“Children and writing don’t mix.” So said one famous male writer, whose name escapes me, presumably as he hastened to the haven of his oak-panelled study, slamming the door to shut out the sound of a wailing baby.
I was musing on this truism today, as I juggled a lorry load of commercial writing commitments with a two-hour long school day – my daughter has just started school and is in the midst of an extended settling in period. Having picked her up, fed her and admired a motley collection of leaf paintings and drawings, and reassured her that it really is OK not to have been able to recognise all the numbers from one to twenty in her second week at school, I then fired up the laptop and CBeebies simultaneously, so I could finish a press release while she enjoyed a bit of time out.
Oh, the guilt! Looking at it that way, children and writing really don’t mix. There’s never the head space, even if there are – on occasion – periods of twenty minutes or more when it might, just might, be possible to pen anything more profound than a shopping list. If only I weren’t so tired.
“How did you write a novel with a baby?” I’m often asked. The truth is, I didn’t. I wrote it before she came along, having very sensibly negotiated a four-day week with my very understanding employer. (I’ve never been a pre-dawn writer, nor a midnight-to-two-am one).
But, around naps and short periods at nursery, and Thursday mornings with gran-gran, I did manage to edit it, and eventually (in 2012), Reach for a Different Sun was nominated a quarterfinalist in the Amazon Breakthrough Novel Award. When it came to the Unchained anthology, I’m embarrassed to admit that my story was the only one to show up at the first editorial workshop as a first draft stream of consciousness, and it was only with the many thoughtful, insightful and diligent insights from my ‘writing buddy’ that I managed to knock it into any kind of shape.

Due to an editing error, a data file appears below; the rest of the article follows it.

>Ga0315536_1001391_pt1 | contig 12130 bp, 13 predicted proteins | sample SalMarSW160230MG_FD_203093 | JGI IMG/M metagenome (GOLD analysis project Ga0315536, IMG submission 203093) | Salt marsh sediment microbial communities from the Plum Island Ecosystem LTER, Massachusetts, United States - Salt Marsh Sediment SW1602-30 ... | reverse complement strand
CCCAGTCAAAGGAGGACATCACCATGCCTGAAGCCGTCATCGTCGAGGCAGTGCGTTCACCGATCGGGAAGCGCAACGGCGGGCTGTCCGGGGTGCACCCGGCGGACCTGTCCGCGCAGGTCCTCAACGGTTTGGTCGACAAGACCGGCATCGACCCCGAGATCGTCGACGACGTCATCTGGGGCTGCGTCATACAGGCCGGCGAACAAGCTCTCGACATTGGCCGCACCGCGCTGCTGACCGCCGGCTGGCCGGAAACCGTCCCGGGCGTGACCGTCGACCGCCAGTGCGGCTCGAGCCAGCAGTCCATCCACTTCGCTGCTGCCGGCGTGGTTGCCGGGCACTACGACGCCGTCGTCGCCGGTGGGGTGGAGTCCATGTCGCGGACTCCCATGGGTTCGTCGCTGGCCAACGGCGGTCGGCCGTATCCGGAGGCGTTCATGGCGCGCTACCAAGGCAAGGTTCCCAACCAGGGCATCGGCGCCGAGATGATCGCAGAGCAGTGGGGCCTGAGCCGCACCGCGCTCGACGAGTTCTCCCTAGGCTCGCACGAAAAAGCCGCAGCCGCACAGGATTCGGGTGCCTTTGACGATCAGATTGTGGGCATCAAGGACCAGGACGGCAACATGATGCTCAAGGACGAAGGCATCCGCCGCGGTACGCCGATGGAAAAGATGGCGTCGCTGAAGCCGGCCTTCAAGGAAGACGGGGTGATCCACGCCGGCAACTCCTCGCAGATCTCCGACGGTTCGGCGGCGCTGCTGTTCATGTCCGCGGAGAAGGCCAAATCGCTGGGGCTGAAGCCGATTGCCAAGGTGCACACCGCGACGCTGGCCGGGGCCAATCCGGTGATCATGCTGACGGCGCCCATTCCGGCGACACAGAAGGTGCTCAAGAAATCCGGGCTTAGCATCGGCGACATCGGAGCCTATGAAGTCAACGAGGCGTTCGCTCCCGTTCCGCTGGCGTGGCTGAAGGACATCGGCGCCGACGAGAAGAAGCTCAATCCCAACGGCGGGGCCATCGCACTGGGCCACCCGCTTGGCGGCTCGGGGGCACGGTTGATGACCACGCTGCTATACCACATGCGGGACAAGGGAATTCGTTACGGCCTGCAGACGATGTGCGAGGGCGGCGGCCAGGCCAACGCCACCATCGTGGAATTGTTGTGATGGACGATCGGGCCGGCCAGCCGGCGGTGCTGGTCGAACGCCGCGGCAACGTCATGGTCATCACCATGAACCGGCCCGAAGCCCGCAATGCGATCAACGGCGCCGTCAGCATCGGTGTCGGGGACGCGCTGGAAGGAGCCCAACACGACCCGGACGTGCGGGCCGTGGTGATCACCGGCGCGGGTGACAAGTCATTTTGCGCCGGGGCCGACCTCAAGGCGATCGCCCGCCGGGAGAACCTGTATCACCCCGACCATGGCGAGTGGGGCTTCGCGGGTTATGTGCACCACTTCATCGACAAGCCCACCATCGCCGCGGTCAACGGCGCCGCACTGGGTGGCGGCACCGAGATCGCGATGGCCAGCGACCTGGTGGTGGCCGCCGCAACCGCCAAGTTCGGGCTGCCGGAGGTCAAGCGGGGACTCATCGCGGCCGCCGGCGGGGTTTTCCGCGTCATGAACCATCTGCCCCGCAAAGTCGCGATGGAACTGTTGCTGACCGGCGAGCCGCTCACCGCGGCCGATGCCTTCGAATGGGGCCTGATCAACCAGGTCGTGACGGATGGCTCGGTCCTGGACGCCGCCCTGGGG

And yet, and yet. When Zoe was one, and I was just about able to step back and reflect on the wonder and madness of becoming a parent, I wrote a collection of haikus, exploring the journey into motherhood, the marvels and miracles of a baby’s first milestones, and the evolving relationship between parent and child. Perhaps this shortest of short forms, along with flash fiction, is best suited to new (and new-ish) parenthood, given as it is to capturing and distilling the essence of a given moment in time.
But the greatest gift which parenthood can bring a writer, to my view, is the opportunity to see the world through a child’s eye once more. The chance to regain the awe and wonder in simple things, to stop running just to stay still (in theory, if the laundry, washing up and ironing are ever done), and smile. Children smile, on average, 400 times a day – but by the time they reach adulthood, this is generally reduced to just 20.
So even if it seems impossible; even if there isn’t, in this moment, the time to connect the creative neurons and put fingers to keyboard, I’d urge all writers who are also parents of young children to do this: stop, breathe and observe. Your child or children will bring you untold insights, truths and delights – just by existing. If you’re so inclined, you can jot them down and save them for the day when you finally have more time. And even if they don’t refresh your writing mojo, these moments have the capacity to enrich your life, as long as you’re prepared to stop and listen.
Jenni’s first novel, Reach for a Different Sun, is available on Amazon. Her company, Kaiku Communications, specialises in copywriting for print and web. She is currently planning her second novel – though she realises this may take some time!